• And I could not forget the opportunity to run for Director-at-Large in 2019.  Imagine, starting in the ACS where I was not “qualified to be a member” to running for the Board of Directors!   A great change has taken place over time and it made “sticking with it” worthwhile.  I did not win this race, but the great opportunity to run, the chance to expound on my opinions and ideas on the national stage – well this is the “personal reward” I was talking about!

I would like to point out that my managers at work kept stating that they wanted their employees to take on leadership roles, but never offered any opportunity to do so.  The ACS did offer the platform for which to work on these skills, and one thing I made sure I did was to report back to my managers after every local, regional or national meeting, on what I was doing.  I have to say that once this was done, it opened up many more opportunities in my career.  It is not just the opportunity that makes the difference – it is what you do with the opportunity.

How did your parents influence your leadership style?

I grew up in rural Pennsylvania – in a small town and in a family where my dad worked at a local tannery until it closed, and then at Corning Glass.  My mom worked in a dry cleaning establishment and then became a cook in our high school cafeteria.  We did not have a lot – but we had everything we needed!  We grew up realizing that we alone were responsible for our decisions. We grew up respecting authority and each other.  We were also taught to work hard, be reliable and be willing to stand up on our own two feet.

That experience has done a lot in forming my leadership skills – skills that hopefully include:

  • A respect for opinions from all and respect what each individual brings to the table
  • A willingness to take responsibility for decisions made
  • A shyness to seek praise - I have a strong adversity to being praised for myself but would rather have the team get credit.  I do not look at financial or complimentary compensation as a reward – I look at making a difference for the better as all the reward I need.
  • An inclination to strive for results and when things go bad, a desire to fight on and not crumble

In a 360 review I completed a few years ago, I received a very high mark for “character”.  I think that, above all, was molded by the hands of my parents. I cherish those lessons learned and would not give up that family history and learning for anything.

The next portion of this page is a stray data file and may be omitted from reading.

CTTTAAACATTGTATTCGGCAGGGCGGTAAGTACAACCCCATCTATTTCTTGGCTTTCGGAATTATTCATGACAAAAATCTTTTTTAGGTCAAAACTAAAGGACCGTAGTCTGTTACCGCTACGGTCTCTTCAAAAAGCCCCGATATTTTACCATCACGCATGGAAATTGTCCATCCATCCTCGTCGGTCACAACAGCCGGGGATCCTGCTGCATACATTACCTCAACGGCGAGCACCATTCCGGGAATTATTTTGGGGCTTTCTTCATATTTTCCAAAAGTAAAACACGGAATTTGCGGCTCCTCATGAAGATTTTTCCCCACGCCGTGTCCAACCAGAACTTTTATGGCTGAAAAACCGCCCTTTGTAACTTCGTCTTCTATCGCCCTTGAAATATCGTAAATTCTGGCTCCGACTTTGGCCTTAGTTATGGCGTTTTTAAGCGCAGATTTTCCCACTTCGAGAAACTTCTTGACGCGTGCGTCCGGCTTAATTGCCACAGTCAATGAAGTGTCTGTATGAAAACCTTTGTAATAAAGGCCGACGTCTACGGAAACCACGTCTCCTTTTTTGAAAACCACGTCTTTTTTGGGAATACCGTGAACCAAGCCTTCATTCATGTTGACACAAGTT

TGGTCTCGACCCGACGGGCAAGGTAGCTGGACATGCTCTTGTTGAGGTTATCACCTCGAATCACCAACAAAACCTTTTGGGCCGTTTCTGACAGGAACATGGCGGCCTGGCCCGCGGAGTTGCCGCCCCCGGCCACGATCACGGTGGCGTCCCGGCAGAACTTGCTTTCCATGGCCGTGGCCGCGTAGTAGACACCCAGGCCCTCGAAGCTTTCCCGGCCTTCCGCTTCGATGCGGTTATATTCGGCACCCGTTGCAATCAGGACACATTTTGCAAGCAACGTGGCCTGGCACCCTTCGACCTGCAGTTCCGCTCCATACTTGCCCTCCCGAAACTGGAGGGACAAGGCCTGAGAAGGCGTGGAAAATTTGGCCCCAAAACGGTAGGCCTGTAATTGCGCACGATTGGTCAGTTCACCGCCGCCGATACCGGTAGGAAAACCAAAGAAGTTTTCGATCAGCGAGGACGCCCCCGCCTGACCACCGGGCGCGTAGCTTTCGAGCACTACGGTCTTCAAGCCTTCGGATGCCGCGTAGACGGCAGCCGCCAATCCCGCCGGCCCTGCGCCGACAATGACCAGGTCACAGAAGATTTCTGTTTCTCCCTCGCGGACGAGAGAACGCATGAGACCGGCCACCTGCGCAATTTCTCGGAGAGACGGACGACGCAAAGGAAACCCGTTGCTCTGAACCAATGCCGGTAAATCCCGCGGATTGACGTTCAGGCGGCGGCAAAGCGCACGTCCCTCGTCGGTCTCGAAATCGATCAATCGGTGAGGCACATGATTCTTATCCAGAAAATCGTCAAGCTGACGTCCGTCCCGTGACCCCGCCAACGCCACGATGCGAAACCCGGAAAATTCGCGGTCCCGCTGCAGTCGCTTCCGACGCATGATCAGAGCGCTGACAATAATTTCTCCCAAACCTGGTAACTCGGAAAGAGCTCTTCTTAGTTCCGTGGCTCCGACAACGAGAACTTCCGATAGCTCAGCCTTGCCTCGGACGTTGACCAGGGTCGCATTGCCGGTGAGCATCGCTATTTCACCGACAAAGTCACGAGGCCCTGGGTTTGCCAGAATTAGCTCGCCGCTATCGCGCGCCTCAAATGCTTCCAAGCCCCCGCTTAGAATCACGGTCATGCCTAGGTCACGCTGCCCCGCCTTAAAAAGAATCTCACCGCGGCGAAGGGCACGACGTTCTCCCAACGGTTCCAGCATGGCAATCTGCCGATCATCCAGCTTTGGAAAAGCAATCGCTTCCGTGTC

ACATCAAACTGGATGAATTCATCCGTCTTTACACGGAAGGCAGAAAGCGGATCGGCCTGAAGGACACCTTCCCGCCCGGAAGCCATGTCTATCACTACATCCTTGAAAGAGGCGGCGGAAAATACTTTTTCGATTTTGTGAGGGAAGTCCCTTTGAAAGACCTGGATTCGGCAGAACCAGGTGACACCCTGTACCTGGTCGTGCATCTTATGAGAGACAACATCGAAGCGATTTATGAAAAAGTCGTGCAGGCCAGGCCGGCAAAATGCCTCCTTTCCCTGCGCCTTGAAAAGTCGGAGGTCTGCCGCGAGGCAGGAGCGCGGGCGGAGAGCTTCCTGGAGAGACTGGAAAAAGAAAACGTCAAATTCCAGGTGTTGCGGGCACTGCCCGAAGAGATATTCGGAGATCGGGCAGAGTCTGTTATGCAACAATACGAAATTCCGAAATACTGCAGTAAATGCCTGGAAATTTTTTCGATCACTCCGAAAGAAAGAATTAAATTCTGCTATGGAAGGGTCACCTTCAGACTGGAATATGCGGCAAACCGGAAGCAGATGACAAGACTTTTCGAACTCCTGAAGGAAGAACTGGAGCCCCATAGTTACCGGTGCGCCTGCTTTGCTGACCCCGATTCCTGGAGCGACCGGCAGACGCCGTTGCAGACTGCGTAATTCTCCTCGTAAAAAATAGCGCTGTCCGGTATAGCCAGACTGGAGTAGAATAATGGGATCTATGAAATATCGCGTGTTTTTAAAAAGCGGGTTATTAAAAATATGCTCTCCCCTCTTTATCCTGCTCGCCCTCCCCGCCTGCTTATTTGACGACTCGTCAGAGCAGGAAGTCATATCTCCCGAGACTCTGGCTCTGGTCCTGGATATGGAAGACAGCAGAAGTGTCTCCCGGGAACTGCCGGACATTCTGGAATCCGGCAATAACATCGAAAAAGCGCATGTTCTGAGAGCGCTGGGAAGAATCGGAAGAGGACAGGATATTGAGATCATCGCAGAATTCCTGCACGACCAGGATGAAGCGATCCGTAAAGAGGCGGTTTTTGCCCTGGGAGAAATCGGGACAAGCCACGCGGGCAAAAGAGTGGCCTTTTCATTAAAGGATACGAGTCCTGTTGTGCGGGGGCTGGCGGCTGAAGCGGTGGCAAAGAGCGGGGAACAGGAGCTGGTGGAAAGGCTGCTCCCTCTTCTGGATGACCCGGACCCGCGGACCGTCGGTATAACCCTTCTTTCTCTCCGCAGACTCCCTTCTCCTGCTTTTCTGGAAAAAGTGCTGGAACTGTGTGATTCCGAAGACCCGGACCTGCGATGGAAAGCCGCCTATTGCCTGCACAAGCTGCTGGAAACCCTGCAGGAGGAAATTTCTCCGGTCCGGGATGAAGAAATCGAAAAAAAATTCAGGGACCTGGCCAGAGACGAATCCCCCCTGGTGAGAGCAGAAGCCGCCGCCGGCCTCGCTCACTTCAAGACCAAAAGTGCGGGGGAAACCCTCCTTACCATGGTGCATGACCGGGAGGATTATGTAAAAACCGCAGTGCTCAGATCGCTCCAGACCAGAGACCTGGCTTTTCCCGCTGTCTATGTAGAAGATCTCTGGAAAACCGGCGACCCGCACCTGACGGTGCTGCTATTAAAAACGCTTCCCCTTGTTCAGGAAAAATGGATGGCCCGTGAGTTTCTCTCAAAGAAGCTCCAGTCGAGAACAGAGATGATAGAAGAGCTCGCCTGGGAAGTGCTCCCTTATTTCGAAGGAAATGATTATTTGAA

How have your volunteer roles with ACS helped you personally and professionally?

I had mentioned earlier how my opportunities at work expanded as my roles within the ACS expanded.  In retirement, even in obtaining other opportunities, the leadership and communications skills learned through my ACS roles have been of great benefit.

Personally, it is all about confidence – and the feeling that I can take on any task and I can take on any leadership role thanks to the confidence gained through my ACS leadership roles. I strongly believe the benefits of involvement are there for everyone.  The question is what we do with the offering.

Lots of people look to escape the cold and snow in their retirement years. You have rejected that approach, remaining in Rochester, N.Y. What explains your allegiance to the region?

Let me hit that nail right on the head – I love cold weather, snow, cold rain and cloudy days. Ironically, the joke for years was that George Eastman built Kodak here because Rochester was “nature’s darkroom”.  And life is always changing here.  The general principle is that in Rochester, one can enjoy all four seasons – in one day!

I also love the area around Rochester – the Great Lake (Ontario), the upstate region into Canada and the Finger Lakes region.  I love the beautiful lakes, hills and the blessing that this area does not face the disasters so many other areas do, such as floods, hurricanes, tornados, earthquakes, forest fires, etc. 

To summarize, Rochester is just the right size – with a great cultural and historic foundation and is a great center for health care (important as one gets older).  To use a slogan from the Visitors Bureau years ago – “I’d rather be in Rochester”.

This article has been edited for length and clarity. The opinions expressed in this article are the author's own and do not necessarily reflect the view of their employer or the American Chemical Society.

Copyright 2020 American Chemical Society (All Rights Reserved)